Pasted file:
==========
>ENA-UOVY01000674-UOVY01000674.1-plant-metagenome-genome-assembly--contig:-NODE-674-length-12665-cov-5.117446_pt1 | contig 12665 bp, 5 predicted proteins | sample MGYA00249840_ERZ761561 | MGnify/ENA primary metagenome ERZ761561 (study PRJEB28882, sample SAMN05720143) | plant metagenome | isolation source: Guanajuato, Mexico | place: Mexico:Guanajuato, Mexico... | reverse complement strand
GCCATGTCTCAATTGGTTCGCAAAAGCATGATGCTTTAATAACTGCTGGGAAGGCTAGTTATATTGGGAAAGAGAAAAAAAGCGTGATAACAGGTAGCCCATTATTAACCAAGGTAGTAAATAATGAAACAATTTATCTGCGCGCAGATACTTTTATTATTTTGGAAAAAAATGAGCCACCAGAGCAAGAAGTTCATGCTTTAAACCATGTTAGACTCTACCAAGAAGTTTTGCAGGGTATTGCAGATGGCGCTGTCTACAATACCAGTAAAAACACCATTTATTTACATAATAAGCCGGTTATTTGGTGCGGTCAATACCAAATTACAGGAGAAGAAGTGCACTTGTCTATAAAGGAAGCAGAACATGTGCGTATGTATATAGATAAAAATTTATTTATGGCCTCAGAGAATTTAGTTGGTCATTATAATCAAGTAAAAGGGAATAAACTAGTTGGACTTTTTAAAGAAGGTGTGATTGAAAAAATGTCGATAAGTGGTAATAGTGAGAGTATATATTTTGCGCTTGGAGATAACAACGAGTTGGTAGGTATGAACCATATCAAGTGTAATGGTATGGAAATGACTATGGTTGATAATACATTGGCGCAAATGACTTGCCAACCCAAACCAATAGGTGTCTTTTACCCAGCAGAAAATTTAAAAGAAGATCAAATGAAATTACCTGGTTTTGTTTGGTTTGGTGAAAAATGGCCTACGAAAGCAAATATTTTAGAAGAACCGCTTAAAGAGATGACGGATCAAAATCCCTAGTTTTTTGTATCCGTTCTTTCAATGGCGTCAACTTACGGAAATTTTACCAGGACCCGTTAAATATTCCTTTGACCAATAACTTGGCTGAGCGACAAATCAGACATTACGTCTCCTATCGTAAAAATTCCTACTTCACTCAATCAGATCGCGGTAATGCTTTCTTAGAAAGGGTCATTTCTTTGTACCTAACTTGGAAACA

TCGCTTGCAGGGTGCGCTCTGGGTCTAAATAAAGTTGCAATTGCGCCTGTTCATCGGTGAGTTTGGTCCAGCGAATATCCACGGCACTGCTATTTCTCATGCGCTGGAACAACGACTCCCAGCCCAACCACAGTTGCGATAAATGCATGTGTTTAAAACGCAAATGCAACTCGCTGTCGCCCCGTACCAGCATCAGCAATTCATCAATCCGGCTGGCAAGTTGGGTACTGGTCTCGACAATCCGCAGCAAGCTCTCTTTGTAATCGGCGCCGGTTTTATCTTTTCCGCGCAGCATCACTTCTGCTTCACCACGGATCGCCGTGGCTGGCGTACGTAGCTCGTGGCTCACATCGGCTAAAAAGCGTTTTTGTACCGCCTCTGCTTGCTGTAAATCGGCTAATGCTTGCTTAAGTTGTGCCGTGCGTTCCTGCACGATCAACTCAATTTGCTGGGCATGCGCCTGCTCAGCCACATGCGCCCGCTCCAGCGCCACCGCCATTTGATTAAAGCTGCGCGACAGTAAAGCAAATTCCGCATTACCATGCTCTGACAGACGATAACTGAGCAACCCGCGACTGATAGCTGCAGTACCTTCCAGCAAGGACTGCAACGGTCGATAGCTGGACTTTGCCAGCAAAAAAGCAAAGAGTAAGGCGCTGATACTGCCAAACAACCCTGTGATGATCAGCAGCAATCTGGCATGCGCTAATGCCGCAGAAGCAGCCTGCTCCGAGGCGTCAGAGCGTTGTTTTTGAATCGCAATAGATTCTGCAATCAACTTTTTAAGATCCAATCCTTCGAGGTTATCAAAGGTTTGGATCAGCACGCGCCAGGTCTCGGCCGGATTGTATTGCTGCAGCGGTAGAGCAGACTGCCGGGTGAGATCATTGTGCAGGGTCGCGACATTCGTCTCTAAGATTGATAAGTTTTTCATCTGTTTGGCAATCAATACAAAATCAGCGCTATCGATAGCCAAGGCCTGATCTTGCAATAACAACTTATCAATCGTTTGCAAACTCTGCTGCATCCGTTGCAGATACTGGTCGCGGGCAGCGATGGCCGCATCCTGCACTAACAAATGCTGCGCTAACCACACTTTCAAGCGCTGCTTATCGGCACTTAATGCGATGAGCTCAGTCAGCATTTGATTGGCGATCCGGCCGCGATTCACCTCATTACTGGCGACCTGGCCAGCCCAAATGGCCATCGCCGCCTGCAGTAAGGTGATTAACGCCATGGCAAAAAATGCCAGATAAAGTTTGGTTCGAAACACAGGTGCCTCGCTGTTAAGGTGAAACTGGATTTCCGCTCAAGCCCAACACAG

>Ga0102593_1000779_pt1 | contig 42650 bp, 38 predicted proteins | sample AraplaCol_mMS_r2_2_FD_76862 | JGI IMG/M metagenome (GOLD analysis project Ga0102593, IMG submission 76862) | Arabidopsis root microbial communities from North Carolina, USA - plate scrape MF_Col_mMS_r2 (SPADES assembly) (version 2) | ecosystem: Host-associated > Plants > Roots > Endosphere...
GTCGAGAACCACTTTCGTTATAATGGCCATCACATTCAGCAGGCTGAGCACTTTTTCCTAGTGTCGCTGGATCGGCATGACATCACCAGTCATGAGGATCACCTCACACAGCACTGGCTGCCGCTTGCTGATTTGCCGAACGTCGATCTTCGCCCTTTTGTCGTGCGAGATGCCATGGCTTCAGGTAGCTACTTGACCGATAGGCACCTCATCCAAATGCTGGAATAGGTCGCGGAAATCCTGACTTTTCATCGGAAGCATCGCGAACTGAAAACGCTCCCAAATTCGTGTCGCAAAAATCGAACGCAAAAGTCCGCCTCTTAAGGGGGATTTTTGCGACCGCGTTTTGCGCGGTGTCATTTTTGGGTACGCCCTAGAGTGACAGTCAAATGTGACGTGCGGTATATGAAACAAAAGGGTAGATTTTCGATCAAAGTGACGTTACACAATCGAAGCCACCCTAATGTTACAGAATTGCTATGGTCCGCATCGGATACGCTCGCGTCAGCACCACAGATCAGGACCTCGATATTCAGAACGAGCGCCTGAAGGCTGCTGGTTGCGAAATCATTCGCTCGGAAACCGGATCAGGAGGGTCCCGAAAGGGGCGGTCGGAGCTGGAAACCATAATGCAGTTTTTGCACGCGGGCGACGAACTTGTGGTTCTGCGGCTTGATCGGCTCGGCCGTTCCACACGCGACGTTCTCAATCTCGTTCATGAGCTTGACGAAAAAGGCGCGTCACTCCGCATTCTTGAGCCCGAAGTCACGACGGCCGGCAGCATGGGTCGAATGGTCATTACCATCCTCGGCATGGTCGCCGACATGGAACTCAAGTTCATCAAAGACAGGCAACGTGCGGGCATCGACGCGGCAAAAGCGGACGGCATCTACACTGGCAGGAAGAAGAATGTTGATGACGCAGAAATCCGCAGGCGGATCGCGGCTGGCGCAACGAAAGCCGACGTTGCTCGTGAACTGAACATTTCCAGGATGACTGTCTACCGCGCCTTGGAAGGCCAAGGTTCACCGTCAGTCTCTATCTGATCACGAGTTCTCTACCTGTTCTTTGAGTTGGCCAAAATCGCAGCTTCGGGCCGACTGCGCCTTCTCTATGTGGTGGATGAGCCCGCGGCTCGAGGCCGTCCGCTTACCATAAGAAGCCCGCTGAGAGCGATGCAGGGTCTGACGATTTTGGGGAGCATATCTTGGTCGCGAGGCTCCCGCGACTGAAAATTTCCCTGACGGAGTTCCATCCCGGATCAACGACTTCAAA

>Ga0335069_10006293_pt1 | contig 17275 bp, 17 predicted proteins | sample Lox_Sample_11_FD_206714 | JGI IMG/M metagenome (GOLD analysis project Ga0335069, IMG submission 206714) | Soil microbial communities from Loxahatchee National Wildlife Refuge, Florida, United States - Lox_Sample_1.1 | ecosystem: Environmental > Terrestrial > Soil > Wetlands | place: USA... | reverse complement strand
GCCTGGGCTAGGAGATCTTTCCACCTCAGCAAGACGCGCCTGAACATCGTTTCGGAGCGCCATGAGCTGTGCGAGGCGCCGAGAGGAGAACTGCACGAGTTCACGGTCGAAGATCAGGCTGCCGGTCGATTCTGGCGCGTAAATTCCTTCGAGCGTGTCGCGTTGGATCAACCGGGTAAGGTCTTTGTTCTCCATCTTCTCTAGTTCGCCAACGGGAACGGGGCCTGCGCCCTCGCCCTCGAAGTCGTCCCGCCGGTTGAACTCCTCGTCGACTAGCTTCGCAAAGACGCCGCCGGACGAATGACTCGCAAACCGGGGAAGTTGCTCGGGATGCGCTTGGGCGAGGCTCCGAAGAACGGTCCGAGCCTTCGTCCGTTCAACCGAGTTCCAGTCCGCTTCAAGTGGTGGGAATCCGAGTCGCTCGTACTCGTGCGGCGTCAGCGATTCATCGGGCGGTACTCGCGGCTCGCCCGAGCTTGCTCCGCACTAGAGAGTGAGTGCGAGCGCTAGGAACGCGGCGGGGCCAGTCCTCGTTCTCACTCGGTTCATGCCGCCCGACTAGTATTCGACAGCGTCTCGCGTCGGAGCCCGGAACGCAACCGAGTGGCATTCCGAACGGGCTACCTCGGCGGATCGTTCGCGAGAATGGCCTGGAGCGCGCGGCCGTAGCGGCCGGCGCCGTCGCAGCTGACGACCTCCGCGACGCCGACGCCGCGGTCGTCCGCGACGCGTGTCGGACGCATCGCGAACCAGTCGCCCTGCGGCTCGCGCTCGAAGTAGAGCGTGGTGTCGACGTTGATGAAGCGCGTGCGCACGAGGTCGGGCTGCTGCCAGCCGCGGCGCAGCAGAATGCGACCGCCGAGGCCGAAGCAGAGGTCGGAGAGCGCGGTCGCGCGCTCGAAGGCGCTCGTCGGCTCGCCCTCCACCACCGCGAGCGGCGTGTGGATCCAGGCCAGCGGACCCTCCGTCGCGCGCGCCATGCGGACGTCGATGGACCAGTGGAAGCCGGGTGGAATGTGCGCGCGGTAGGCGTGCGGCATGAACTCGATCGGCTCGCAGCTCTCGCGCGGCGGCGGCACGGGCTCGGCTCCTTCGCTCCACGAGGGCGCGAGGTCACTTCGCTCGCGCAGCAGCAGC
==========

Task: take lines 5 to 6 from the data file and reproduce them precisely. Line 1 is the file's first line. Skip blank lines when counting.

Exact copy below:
GTCGAGAACCACTTTCGTTATAATGGCCATCACATTCAGCAGGCTGAGCACTTTTTCCTAGTGTCGCTGGATCGGCATGACATCACCAGTCATGAGGATCACCTCACACAGCACTGGCTGCCGCTTGCTGATTTGCCGAACGTCGATCTTCGCCCTTTTGTCGTGCGAGATGCCATGGCTTCAGGTAGCTACTTGACCGATAGGCACCTCATCCAAATGCTGGAATAGGTCGCGGAAATCCTGACTTTTCATCGGAAGCATCGCGAACTGAAAACGCTCCCAAATTCGTGTCGCAAAAATCGAACGCAAAAGTCCGCCTCTTAAGGGGGATTTTTGCGACCGCGTTTTGCGCGGTGTCATTTTTGGGTACGCCCTAGAGTGACAGTCAAATGTGACGTGCGGTATATGAAACAAAAGGGTAGATTTTCGATCAAAGTGACGTTACACAATCGAAGCCACCCTAATGTTACAGAATTGCTATGGTCCGCATCGGATACGCTCGCGTCAGCACCACAGATCAGGACCTCGATATTCAGAACGAGCGCCTGAAGGCTGCTGGTTGCGAAATCATTCGCTCGGAAACCGGATCAGGAGGGTCCCGAAAGGGGCGGTCGGAGCTGGAAACCATAATGCAGTTTTTGCACGCGGGCGACGAACTTGTGGTTCTGCGGCTTGATCGGCTCGGCCGTTCCACACGCGACGTTCTCAATCTCGTTCATGAGCTTGACGAAAAAGGCGCGTCACTCCGCATTCTTGAGCCCGAAGTCACGACGGCCGGCAGCATGGGTCGAATGGTCATTACCATCCTCGGCATGGTCGCCGACATGGAACTCAAGTTCATCAAAGACAGGCAACGTGCGGGCATCGACGCGGCAAAAGCGGACGGCATCTACACTGGCAGGAAGAAGAATGTTGATGACGCAGAAATCCGCAGGCGGATCGCGGCTGGCGCAACGAAAGCCGACGTTGCTCGTGAACTGAACATTTCCAGGATGACTGTCTACCGCGCCTTGGAAGGCCAAGGTTCACCGTCAGTCTCTATCTGATCACGAGTTCTCTACCTGTTCTTTGAGTTGGCCAAAATCGCAGCTTCGGGCCGACTGCGCCTTCTCTATGTGGTGGATGAGCCCGCGGCTCGAGGCCGTCCGCTTACCATAAGAAGCCCGCTGAGAGCGATGCAGGGTCTGACGATTTTGGGGAGCATATCTTGGTCGCGAGGCTCCCGCGACTGAAAATTTCCCTGACGGAGTTCCATCCCGGATCAACGACTTCAAA

>Ga0335069_10006293_pt1 | contig 17275 bp, 17 predicted proteins | sample Lox_Sample_11_FD_206714 | JGI IMG/M metagenome (GOLD analysis project Ga0335069, IMG submission 206714) | Soil microbial communities from Loxahatchee National Wildlife Refuge, Florida, United States - Lox_Sample_1.1 | ecosystem: Environmental > Terrestrial > Soil > Wetlands | place: USA... | reverse complement strand